Current treatments for kidney stones are limited and sometimes painful. Research is changing what we thought we knew about their composition and behavior, suggesting that one day, we may fully dissolve them “right in the patient’s kidney.”
They affect more men than women; more than 10 percent of men develop them, compared with 7.1 percent of women.
Passing kidney stones can be extremely painful. The stones are primarily made of a substance called calcium oxalate, which was believed — until now — to be insoluble in the kidney.
However, new research suggests that this may not be the case. Drawing knowledge from the fields of geology, microscopy, and medicine and using many advanced technologies, a new study finds that kidney stones can and do, in fact, dissolve.
The new findings reveal additional information about the nature and composition of kidney stones, running against the understanding of kidney stones that has prevailed for centuries.
Mayandi Sivaguru, an associate director at the Carl R. Woese Institute for Genomic Biology at the University of Illinois at Urbana-Champaign, is the first author of the paper, now published in the journal Scientific Reports.
Sivaguru and colleagues used a combination of the latest optical techniques to study thin sections of kidney stones.
They explain that many of the visualization techniques used in this study are common in geology and geobiology but have never been used to examine mineralizations in vivo.
One technique used — super-resolution nanometer-scale auto-fluorescence microscopy — allowed the researchers to view slices of kidney stones at a resolution of 140 nanometers. A nanometer is a billionth of a meter.
The analysis revealed that kidney stones are made of “alternating organic matter- and mineral-rich nano-layers” of crystals. Moreover, these layers are “strikingly similar” to other ancient sedimentary deposits, such as “marine stromatolites, ooids, and oyster shells and pearls,” among others.
Co-lead study author Bruce Fouke, a professor of geology and microbiology from the University of Illinois, explains what the findings mean, saying, “In geology, when you see layers, that means that something older is underneath something younger. One layer,” he states, “may be deposited over the course of very short to very long periods of time.”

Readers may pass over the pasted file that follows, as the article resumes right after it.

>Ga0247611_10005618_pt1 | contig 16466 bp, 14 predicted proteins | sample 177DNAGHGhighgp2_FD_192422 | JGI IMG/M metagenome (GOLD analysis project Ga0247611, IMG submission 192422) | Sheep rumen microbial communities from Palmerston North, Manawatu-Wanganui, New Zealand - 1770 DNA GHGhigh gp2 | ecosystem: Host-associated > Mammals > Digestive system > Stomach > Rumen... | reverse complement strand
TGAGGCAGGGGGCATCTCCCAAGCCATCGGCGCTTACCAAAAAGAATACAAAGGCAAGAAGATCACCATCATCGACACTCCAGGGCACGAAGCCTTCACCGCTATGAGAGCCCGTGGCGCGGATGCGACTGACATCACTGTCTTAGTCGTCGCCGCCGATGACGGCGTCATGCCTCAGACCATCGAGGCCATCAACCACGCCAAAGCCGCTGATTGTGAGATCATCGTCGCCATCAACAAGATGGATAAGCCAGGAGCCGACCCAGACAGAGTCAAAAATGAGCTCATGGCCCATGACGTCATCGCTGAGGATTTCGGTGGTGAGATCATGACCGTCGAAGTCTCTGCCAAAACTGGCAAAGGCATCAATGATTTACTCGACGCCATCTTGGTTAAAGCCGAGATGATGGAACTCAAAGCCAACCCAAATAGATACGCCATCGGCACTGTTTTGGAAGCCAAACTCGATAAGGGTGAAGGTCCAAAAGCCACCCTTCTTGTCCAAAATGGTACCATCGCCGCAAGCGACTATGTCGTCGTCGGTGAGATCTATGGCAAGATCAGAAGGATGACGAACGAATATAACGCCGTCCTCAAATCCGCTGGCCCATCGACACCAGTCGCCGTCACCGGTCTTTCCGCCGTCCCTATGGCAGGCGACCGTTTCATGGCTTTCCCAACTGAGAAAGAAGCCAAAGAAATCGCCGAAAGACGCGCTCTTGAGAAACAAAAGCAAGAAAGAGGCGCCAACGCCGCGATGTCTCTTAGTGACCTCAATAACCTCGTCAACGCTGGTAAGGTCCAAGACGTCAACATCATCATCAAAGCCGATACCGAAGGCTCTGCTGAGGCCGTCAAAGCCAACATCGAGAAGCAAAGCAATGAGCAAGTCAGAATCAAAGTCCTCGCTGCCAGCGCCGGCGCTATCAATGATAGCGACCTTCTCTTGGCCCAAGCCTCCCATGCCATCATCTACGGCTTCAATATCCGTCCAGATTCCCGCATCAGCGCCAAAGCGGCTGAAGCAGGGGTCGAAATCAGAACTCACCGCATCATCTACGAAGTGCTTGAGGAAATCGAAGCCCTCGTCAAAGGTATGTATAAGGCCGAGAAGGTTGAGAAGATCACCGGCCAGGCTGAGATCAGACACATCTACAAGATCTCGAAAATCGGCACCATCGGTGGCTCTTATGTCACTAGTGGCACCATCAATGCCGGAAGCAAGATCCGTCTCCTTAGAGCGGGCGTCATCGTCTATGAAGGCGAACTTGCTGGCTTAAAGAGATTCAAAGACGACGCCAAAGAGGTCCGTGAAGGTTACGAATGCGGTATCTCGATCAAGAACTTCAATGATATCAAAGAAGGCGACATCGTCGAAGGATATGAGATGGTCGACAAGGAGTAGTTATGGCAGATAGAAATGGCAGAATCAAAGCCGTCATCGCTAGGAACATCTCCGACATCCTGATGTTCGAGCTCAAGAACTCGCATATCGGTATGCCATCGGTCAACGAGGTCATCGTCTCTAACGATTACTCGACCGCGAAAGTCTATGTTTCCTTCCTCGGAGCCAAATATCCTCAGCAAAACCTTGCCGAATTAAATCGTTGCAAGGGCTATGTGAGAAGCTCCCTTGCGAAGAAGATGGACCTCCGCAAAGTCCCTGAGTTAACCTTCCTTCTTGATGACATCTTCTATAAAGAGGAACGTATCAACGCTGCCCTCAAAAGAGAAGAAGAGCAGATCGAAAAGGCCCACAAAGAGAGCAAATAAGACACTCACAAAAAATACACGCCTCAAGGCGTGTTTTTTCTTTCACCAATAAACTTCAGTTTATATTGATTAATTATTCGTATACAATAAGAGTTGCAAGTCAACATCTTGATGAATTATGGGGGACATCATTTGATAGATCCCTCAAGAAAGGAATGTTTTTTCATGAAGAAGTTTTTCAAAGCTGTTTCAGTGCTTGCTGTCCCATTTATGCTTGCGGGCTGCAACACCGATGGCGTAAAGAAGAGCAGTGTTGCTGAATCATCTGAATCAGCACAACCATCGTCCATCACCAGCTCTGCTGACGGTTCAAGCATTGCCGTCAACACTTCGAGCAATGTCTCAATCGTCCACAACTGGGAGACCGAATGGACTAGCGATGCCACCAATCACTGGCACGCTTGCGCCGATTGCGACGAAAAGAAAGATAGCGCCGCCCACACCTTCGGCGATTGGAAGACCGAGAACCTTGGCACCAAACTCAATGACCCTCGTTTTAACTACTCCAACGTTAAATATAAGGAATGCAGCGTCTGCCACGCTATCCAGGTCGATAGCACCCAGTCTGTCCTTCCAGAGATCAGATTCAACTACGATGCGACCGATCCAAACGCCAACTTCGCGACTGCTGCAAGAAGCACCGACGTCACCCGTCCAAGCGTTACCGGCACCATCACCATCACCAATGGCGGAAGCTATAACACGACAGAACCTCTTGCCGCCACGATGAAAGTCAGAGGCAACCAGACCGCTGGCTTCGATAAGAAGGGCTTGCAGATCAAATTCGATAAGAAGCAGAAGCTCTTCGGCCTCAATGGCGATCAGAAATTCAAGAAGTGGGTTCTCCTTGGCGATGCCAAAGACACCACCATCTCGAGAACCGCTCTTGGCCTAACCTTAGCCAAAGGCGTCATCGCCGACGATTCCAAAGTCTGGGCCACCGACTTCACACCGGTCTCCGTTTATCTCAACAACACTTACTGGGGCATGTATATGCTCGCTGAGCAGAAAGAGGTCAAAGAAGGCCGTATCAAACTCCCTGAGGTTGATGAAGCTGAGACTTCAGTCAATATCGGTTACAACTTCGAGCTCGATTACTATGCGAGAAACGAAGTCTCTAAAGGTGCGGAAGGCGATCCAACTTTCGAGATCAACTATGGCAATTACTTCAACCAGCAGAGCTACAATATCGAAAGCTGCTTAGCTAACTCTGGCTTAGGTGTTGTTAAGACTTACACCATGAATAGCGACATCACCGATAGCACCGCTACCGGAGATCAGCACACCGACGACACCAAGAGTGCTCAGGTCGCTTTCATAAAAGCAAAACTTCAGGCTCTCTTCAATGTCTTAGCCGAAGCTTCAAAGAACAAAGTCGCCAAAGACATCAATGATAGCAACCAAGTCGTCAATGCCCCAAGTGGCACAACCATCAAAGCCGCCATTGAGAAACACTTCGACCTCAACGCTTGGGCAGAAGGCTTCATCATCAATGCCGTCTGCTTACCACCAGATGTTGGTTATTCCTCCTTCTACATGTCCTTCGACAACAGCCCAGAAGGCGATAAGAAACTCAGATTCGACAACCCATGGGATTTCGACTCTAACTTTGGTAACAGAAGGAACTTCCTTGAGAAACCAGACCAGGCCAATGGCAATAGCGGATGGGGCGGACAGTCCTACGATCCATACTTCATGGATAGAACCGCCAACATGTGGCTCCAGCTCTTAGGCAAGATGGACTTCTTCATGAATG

So, “Instead of being worthless crystalline lumps, kidney stones are a minute-by-minute record of the health and functioning of a person’s kidney,” adds Prof. Fouke.
“[J]ust one rock represents a whole series of events over time that are critical to deciphering the history of kidney stone disease.”
Importantly, the study also revealed that some of these layers had degraded, uncovering “disrupt crystals.” The images showed that new crystals had started to develop, suggesting that kidney stones “undergo multiple events of dissolution as they crystallize and grow within the kidney.”
In other words, kidney stones cyclically dissolve and grow back, says co-lead study author Jessica Saw, an M.D. student at the Mayo Clinic School of Medicine in Rochester, MN, and a Ph.D. student at the University of Illinois.
“Before this study,” she claims, “it was thought that a kidney stone is just a simple crystal that gets bigger over time. What we’re seeing here is that it’s dynamic. The stone is growing and dissolving, growing and dissolving. It’s very rich with many components. It’s very much alive.”
This contradicts a belief that has been held for centuries: that kidney stones are homogenous and essentially insoluble in vivo.
“Contrary to what doctors learn in their medical training, we found that kidney stones undergo a dynamic process of growing and dissolving, growing and dissolving,” Prof. Fouke explains.
“This means that one day we may be able to intervene to fully dissolve the stones right in the patient’s kidney, something most doctors today would say is impossible.”
Prof. Bruce Fouke
“These observations,” conclude the researchers, “open a fundamentally new paradigm for clinical approaches that include in vivo stone dissolution.”